“Scooter [Tucker, Captains manager] and I have been preaching, ‘Don’t go out there and swing at the first pitch in your first at-bat; don’t put a swing on the ball just because you’re scared of going down in the count.’ Guys don’t want to go down 0-1. But we’re seeing more guys go out there and take a few pitches…It gets you more comfortable as a hitter in your following at-bats; you’ve seen what he [the opposing pitcher] has.”

Tucker echoed the idea of comfort in a hitter, a notion that Gonzalez seemed to embody in getting comfortable with his status as a professional baseball player.

“It helps guys once they get comfortable with a place in the lineup…As guys get comfortable in a place, it helps.”

Whether it’s getting comfortable in his hitting spot or in his status as a ballplayer, Gonzalez can certainly demonstrate that he is comfortable in his power and skill.

So what can Gonzalez bring to the organization this year?

With a slim chance of making the roster – Gonzalez is still young and hasn’t appeared above High-A, making it unlikely that an MLB debut is in the immediate future – Gonzalez is still posed to make an impact on the offensive front. He hit .325 in 45 games as part of the Dominican Winter League during the off-season, with 53 hits, six doubles, six triples, and one home run. He stole three bases and posted a .795 OPS. It’s likely Gonzalez could return to Carolina to start the season as the Mudcats’ shortstop. The Indians organization seems dedicated to giving him a chance to play shortstop after his break out season.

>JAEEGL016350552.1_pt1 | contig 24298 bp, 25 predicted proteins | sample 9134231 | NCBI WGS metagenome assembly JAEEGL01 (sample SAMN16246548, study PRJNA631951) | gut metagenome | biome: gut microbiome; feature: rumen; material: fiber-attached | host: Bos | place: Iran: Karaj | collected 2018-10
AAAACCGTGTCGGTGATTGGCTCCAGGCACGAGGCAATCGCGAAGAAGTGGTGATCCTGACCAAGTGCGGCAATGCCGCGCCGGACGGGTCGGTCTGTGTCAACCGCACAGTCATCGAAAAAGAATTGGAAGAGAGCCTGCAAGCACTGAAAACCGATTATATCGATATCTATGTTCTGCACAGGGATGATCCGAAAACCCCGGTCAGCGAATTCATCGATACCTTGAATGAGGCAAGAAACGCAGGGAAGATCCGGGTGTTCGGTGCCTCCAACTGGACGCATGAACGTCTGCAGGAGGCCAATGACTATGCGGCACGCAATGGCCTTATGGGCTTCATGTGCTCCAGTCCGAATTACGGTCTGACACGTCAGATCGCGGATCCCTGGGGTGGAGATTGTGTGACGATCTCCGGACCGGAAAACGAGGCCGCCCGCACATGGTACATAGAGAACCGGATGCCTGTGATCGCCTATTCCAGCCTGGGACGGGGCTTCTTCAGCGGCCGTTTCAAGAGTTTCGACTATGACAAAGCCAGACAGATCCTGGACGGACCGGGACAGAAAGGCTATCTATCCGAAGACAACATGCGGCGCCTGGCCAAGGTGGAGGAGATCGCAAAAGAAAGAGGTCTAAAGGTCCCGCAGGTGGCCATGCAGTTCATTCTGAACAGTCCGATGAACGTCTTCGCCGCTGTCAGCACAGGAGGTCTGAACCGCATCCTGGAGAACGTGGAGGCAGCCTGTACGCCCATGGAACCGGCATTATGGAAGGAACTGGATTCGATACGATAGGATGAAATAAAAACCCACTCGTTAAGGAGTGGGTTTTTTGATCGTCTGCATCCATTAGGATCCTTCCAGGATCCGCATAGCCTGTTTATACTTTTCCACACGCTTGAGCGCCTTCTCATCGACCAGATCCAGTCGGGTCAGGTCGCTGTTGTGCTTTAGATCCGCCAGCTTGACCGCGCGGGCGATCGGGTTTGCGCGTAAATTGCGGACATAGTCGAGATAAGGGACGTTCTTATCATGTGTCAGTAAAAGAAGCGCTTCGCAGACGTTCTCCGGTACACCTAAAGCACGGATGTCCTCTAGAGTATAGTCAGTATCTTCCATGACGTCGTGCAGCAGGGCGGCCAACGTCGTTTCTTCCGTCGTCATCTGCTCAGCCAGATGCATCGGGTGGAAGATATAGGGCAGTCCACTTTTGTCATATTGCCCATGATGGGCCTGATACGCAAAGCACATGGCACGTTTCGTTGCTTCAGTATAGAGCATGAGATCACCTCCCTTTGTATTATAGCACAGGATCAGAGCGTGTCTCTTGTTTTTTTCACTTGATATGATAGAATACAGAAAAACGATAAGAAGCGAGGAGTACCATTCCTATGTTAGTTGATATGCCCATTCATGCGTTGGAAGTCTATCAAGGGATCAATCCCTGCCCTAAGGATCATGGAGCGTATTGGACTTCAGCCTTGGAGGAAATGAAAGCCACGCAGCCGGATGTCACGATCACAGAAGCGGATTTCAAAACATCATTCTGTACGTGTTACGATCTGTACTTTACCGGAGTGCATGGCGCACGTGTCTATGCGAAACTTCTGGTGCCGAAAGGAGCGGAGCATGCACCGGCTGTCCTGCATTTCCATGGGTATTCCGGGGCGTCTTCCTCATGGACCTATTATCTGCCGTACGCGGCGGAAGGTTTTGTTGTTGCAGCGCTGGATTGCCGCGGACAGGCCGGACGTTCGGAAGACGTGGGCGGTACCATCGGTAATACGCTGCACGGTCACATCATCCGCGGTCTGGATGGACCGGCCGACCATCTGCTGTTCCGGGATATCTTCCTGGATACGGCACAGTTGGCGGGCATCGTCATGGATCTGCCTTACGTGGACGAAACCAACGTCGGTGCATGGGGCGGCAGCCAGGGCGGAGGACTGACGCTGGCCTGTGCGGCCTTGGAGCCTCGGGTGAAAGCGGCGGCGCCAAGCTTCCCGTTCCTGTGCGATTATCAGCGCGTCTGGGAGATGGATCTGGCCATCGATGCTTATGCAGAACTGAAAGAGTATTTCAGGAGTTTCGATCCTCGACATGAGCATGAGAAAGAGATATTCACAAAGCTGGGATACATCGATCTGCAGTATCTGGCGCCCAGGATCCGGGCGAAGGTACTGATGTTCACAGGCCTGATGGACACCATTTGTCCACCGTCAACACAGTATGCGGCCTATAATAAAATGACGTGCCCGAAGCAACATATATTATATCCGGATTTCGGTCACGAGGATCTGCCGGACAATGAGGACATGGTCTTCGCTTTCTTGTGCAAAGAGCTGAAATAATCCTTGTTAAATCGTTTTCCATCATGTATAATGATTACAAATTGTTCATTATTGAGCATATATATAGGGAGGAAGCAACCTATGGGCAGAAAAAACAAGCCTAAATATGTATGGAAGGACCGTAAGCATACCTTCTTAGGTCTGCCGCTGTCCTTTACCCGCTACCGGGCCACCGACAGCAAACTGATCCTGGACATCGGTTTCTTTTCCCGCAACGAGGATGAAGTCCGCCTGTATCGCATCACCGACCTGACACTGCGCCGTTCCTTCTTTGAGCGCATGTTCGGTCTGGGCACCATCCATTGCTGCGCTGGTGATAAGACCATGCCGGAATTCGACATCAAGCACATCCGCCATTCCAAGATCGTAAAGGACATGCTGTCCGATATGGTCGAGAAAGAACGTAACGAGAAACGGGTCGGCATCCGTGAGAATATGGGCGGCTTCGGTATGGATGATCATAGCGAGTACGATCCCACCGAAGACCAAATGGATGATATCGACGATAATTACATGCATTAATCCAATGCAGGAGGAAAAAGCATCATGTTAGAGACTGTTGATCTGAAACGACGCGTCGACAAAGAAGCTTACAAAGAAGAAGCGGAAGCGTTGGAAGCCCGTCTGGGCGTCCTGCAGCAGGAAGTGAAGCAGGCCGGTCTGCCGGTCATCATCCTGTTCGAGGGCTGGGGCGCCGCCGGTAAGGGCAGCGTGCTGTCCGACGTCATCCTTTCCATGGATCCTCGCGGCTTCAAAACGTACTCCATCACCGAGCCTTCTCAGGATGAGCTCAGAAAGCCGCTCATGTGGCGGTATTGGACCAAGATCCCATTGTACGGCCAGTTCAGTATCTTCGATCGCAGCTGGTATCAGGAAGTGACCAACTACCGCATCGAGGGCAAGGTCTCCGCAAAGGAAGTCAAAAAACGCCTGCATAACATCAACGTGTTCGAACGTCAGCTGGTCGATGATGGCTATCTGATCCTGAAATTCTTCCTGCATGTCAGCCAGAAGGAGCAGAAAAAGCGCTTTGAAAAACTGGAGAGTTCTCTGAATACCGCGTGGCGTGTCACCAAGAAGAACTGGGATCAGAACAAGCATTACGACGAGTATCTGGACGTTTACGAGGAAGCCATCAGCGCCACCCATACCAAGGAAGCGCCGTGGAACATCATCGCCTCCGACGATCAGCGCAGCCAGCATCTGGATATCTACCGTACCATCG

Gonzalez’s speed and size helps him on the base path, as is evidenced by his high number of stolen bases. With high numbers of extra-base hits, as well as a strong ability to get timely hits with runners in scoring position, Gonzalez is poised to be a difference-maker in years to come. With the Indians in need of clutch hitters and players who have an ability to get on base, he can undoubtedly make a difference in the coming seasons. The role of third baseman is also an often-discussed role within the Indians season, and to have a promising player like Gonzalez on the horizon can only spell out good things for the future of the Indians’ infield. Gonzalez had nine errors at shortstop while in Carolina and 14 at third base with Lake County, which are not that unsettling of numbers when looking at the high number of errors other players on the team had for the season. Gonzalez has a lifetime fielding percentage of .906.

His age and size are by no means deterrents of the potential in a player such as Gonzalez. He is likely to make an impact on the organization, and is evidently coming into his own as a player. He is someone to keep an eye on throughout spring training and the coming season, as his name will likely be one that is heard. It may not be today or tomorrow, but if his recent performances are any indication, it is only a matter of time.

Photo: Lianna Holub/DTTWLN photographer